Game Of The Name

Something in the order of 130 of the 537 yearlings catalogued for the weekend’s National Yearling Sale are unnamed. If classic names are your thing, rather buy one of those as we believe that changing a horse’s existing name is bad luck.
No foundation theory could be traced to back up the superstition as to why changing a horse’s name is bad luck. It seems to date back to the days when sailors would not get aboard a ship whose name had been changed.


Well named horses with classy names win the big races and go on to great things. Let’s face it. Had the legendary Frankel not been named after the renowned and late American trainer Bobby Frankel, and called something like Hoof Hearted, how stupid would our history and stud books have looked twenty years from now?
On Saturday the Brett Crawford trained 2yo De Kock makes his debut at Kenilworth. By Dynasty out of Sharp Performer, he is bred and raced by Wilgerbosdrift Stud and is out of the Al Mufti mare, Sharp Performer. That is very cleverly named, but will he need gelding to show his very best?
Locally we like to name them after colloquial names for alcoholic drinks too – Spook and Diesel was a famous one, but recently we’ve had the rather moderate Green Tractor and KZN trainer Paul Lafferty raced a horse named in honour of his favourite beverage.
He was called Kokorot Sop. On form he may have left a bit of a bad after taste, but Goat was not half bad and ended up a Gr2 winner. Lafferty also raced the unkindly named Donkey, Mule, Chicken and I’m No Tortoise.  Glen Kotzen trained a good staying filly called Mary Hinge (it’s a spoonerism). Charismatic KZN based owner Raymond Deacon races a nice filly called Pistol Dawn.


The National Horseracing Authority of South Africa is supposed to disallow names that are defamatory, derogatory or offensive, but it’s a bit of a hit and miss affair. At times they appear to be somewhat inconsistent, or out of touch with world matters and the whole issue to be fair them is subjective a lot of the time.
For the record, the National Horseracing Authority rules specify which names may be rejected:
  1. Those consisting of more than 18 characters, including punctuation marks and/or spaces, save that 18 characters may be exceeded when a country code suffix is required;
  2. Those of well-known people, save where written permission is obtained from the individual or the descendants of the individual concerned, by the person seeking to register  the name;
  3. Those on the International or National List of Protected Names;
  4. Those containing numbers or initials or a combination of numbers and initials;
  5. Those of a similar spelling or pronunciation to those already registered.
  6. Those in bad taste or which have an unacceptable connotation in another language;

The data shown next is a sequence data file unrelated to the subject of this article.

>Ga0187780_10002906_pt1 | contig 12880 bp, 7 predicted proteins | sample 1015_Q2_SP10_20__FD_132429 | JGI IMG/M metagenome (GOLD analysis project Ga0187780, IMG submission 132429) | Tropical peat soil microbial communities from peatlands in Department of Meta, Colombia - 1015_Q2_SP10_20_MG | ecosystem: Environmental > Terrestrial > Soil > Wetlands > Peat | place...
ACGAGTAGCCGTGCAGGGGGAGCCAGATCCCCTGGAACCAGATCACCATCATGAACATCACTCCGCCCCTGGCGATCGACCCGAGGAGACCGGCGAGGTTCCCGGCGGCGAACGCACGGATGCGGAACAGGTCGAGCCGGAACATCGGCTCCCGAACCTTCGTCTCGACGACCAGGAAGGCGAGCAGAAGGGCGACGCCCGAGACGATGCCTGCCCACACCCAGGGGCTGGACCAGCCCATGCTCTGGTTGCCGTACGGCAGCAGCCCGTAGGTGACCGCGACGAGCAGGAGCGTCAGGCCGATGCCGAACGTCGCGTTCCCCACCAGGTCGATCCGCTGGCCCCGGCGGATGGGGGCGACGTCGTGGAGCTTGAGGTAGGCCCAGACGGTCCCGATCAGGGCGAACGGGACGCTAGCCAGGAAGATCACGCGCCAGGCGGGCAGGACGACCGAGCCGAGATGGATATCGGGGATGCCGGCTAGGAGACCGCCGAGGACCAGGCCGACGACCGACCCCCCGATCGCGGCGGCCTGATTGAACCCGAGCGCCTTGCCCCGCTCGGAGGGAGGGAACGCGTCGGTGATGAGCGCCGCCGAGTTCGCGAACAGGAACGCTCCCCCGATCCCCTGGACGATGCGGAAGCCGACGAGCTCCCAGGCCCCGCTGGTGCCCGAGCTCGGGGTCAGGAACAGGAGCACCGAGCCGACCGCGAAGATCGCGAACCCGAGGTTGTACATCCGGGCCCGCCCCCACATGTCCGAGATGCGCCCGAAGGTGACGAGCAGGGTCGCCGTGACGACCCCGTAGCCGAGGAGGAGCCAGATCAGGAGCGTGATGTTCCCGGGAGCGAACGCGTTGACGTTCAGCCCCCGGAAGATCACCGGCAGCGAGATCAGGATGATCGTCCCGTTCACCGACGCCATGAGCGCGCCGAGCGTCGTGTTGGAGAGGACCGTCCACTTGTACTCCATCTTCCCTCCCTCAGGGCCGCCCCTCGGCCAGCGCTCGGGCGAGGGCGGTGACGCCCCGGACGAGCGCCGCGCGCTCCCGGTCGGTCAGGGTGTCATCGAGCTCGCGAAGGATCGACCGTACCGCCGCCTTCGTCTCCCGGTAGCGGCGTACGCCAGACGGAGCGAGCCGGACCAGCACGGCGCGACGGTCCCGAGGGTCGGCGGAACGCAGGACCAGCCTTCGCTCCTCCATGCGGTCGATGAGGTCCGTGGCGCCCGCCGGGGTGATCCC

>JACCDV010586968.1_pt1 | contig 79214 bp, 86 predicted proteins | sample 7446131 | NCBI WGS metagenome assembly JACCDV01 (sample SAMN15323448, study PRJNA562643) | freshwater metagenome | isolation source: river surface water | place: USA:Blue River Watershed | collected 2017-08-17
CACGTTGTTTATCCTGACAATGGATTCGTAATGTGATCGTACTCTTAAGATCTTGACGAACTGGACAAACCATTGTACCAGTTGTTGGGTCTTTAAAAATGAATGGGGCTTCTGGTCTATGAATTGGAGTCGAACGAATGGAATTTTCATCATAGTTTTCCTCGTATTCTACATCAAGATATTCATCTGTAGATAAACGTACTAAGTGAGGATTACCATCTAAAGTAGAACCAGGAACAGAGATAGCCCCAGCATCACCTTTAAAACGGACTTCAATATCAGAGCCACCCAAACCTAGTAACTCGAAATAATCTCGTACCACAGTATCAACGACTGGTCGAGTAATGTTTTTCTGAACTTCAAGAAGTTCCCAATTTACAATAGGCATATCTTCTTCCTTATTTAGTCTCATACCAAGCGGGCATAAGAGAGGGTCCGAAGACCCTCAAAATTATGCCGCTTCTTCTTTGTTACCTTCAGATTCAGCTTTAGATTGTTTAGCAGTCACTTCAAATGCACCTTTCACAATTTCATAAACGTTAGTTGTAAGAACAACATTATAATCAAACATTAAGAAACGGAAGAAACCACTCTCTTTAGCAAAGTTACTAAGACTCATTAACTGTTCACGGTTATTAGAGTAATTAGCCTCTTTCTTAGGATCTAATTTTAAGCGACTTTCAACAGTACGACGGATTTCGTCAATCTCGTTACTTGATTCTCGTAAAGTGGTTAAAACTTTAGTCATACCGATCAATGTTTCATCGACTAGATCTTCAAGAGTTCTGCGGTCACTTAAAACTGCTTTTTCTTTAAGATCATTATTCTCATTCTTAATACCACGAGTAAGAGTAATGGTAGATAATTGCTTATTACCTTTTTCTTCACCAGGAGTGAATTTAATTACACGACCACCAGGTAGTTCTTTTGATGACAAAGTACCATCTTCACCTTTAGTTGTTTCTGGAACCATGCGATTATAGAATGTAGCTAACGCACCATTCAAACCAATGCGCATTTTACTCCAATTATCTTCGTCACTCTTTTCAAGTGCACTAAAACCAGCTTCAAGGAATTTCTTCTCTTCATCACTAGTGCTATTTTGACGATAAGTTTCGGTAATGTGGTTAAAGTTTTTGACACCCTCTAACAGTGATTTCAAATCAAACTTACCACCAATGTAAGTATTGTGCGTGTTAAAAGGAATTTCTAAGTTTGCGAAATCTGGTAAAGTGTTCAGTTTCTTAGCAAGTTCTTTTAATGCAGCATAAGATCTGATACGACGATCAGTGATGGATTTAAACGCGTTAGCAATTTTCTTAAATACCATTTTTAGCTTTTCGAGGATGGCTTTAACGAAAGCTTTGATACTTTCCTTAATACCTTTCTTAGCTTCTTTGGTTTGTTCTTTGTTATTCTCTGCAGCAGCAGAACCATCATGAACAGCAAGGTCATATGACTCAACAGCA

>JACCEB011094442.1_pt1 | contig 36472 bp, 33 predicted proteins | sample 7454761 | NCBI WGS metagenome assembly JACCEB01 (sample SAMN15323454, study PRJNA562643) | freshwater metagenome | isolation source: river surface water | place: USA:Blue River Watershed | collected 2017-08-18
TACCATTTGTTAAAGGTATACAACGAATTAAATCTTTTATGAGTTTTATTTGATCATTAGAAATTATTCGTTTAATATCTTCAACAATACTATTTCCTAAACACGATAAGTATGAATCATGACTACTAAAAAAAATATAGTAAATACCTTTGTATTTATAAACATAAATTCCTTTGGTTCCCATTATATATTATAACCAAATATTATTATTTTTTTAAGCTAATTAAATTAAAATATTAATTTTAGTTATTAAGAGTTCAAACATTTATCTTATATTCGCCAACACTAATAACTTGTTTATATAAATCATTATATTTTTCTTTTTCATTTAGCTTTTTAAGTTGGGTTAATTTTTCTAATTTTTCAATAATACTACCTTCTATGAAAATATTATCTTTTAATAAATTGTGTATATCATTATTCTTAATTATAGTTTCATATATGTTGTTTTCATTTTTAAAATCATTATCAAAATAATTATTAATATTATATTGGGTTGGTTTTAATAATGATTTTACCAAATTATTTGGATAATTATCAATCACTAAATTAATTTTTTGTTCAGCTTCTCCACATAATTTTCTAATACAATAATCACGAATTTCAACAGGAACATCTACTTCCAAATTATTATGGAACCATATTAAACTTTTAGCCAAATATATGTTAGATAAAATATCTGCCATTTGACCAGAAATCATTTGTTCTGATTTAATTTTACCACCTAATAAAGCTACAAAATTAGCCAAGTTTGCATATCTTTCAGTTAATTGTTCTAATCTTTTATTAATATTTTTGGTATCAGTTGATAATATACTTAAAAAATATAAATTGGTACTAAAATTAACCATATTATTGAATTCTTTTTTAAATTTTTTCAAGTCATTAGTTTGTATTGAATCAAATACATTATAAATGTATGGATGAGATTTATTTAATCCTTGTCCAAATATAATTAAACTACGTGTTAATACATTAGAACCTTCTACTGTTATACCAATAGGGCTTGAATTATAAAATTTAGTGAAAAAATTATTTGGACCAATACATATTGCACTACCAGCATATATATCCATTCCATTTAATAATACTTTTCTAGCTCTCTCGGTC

7. Prominent company, product or trade names, except with the written approval of the company or body associated with the name.


In South Africa, our Champion breeders Summerhill Stud started a fashion of naming their horses with Zulu names.
Think Igugu. Think Imbongi. Think Smanjemanje. Just three examples of many. It seems to work for them.
We put a lot of emphasis on BEE(Black Economic Empowerment in case you have been on the moon for the past twenty years)  in this country and there is a Grooms Consortium at Maine Chance farms who like to prefix their progeny with the word Woza (Woza Friday, Woza Weekend, etc).
They bred a Black Minnaloushe that they wanted to name Woza Blackie and apparently the NHA  said no.  But they happily accepted Gollywog .
Locally we had a pretty (but not too fast) colt named Campbell (by Lake Coniston) named after Sir Donald Campbell who had  been sadly killed on Coniston Water a split second before breaking his own water speed record in 1967.


But there are some very clever names too. The Australians had a Sydney horse called ‘Of Two Cities’.  The breeding was Bold Tale out of Lucie Manette (Lucie being a character in the Dickens novel A Tale of Two Cities).  However, the horse had virtually no tail, so instead of being called Tale of Two Cities, it was left with ‘no tale’.
Then there was Three Swallows – by Stravinsky out of champion NZ  racemare Horlicks. Lasoron from Brisbane was another clever one.
It was by Oarsman out of Show Justice and the name backwards is No Ro Sal (after the Olympic rower Sally Robbins) who stopped rowing in the final of the women’s eights.
Funnily enough, the horse was apparently pulled up by the rider in one of its races because he felt there was something amiss or that it did just not want to race.  What a coincidence.


There was a filly called ‘Oh My God’ (her sire was Foreplay).  A colt named ‘Most Husbands’ out of a dam called  ‘No Say’  and a filly called ‘Prove It’ out of True Blond!
The Aussies  also had a Richard Cranium which was very popular. The Kiwis have had Pistol Knight, Jack Doff, Waikikamukau, Esra Star (read it backwards), Norfolk Enchants, Leica Snatch, Far Call, Buck Knuckle, Jessica Stitz, Pyfo (pull your finger out) and OOVII (which was supposed to be 007, but you can imagine how that worked out). The list is endless. There is Pat The Horse, and the Americans also have  ‘My Wife Doesn’t Know’  and  ‘My Wife Knows Everything.’  A  horse called Bodacious Tatas ran in the Kentucky Derby.


After names, we could go onto colouring. The saying goes: “One white foot – buy a horse; Two white feet – try a horse; Three white feet – look well about him; Four white feet – do without him.”
However, the Bedouins, the nomadic horse warriors of the Eastern deserts, believed that a four-stockinged horse was lucky.
That is provided that the white markings didn’t extend above the knee in front, and the fetlock on the hind legs. For them, the unluckiest horses were those without any white hairs, and duns without dorsal stripes.
Go find your champion.
More details about the National Yearling Sale 2013

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